Steel Mills

Antitrust Charges Dismissed for Major Steel Producers

Written by Sandy Williams

An antitrust lawsuit filed by indirect steel purchasers against ArcelorMittal USA, US Steel and other steel mills was dismissed in the US District Court of Northern Illinois last week.

In 2008, Supreme Auto Transport LLC, based in Michigan, filed a complaint alleging that ArcelorMittal and others were among a group of steel producers who schemed to artificially increase the price of steel through coordinated production cuts causing harm to indirect purchasers of steel products. The defendants in the case were ArcelorMittal USA (at the time Mittal Steel USA), US Steel, Commercial Metals Company, AK Steel, Gerdau Ameristeel Corp., Nucor, Steel Dynamics and SSAB.

An amendment to the complaint was filed in April 2016 adding fifteen more plaintiffs. The revised complaint changed the definition of “steel products” from flat steel sheet and coils, galvanized steel products, steel plate, beams, bars, rods, etc., to “any consumer steel product for end use.” The redefined steel products included clothes washers and dryers, refrigerators, microwaves, automobiles, snow blowers, barbeque grills and others that were far removed from the original definition.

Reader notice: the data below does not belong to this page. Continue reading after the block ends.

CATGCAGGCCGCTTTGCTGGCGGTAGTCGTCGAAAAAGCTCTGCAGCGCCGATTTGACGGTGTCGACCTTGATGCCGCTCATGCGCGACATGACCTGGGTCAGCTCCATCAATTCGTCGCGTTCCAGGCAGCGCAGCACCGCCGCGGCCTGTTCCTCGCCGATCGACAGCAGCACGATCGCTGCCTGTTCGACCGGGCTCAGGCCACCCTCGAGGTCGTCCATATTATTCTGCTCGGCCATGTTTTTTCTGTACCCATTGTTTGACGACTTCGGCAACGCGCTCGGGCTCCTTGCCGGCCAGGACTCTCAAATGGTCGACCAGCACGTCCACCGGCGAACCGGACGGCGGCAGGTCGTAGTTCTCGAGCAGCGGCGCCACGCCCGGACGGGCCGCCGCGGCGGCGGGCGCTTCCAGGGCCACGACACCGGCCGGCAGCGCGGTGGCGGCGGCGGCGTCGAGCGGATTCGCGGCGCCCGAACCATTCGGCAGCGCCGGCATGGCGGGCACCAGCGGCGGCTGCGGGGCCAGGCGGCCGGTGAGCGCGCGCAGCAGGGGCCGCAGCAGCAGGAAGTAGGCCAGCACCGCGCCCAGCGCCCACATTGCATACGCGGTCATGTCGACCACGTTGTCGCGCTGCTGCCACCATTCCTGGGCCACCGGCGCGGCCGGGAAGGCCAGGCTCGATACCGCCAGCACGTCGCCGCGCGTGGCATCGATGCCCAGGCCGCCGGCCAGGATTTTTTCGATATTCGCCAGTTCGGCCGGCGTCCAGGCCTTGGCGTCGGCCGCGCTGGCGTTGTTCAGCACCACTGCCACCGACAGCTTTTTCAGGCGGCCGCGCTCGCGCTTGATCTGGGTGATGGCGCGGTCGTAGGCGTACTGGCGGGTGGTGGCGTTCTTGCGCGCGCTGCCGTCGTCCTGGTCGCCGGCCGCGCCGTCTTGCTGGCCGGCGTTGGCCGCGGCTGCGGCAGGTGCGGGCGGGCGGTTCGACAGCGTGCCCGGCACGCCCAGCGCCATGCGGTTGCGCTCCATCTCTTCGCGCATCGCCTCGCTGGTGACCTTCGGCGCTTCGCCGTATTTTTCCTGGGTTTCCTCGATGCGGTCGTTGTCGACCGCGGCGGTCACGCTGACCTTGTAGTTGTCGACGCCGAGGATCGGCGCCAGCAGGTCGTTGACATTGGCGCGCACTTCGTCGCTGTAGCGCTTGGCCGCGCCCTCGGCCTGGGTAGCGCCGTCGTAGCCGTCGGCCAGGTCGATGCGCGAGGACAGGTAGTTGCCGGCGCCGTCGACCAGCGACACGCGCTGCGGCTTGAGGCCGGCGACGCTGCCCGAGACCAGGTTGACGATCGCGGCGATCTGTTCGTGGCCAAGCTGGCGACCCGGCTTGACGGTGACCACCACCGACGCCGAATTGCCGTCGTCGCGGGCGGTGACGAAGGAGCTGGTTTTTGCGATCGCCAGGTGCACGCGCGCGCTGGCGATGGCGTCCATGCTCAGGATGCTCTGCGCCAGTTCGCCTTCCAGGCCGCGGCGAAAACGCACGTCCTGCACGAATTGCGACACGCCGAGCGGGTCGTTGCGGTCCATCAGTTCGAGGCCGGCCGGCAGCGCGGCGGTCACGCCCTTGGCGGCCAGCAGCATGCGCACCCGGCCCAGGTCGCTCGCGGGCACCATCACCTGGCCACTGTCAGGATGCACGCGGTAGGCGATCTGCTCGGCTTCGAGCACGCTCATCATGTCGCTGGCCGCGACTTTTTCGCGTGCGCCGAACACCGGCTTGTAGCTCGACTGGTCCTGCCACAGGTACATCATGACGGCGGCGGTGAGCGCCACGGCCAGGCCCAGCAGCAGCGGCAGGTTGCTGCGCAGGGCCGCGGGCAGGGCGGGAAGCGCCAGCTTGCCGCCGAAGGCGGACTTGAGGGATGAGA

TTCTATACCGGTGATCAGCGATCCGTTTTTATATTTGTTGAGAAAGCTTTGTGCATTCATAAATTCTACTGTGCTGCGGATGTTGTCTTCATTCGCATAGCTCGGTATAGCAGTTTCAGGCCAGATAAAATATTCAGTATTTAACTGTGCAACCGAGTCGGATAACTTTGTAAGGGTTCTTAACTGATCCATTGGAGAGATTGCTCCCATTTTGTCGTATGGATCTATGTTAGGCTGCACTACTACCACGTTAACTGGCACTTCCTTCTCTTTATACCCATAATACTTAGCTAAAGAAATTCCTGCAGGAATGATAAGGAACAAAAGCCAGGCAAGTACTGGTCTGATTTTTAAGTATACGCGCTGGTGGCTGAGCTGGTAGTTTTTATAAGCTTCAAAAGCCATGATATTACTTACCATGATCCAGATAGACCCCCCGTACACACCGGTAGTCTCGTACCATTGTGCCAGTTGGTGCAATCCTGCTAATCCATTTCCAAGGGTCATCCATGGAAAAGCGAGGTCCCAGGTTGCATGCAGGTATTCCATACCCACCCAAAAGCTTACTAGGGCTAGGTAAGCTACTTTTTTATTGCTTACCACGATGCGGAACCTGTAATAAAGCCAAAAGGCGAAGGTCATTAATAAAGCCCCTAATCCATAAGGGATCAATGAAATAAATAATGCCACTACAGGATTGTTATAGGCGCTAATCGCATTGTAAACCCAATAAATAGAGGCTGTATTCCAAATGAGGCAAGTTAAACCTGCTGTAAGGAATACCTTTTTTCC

According to court documents, the amended complaint enumerated three issues: 1) violation of state antitrust law, 2) violation of state consumer protection and unfair competition laws, and 3) unjust enrichment claims under the common law of all U.S. states, except Ohio and Indiana, and including the District of Columbia.

U.S. District Judge Manish S. Shah dismissed all the claims saying the plaintiffs’ “injury is too remote from the alleged misconduct, their damages too speculative, and defendants’ improper conduct not likely to be targeted toward downstream purchasers of mixed material retail products.”

Judge Shah cited incomplete facts, statute of limitations and failure to meet antitrust standing under AGC criteria. AGC refers to a multi-factor measure used to test antitrust claims that was formulated in the case of Associated General Contractors of California, Inc. v. California State Council of Carpenters, 459 U.S. 519, 536–45 (1983).

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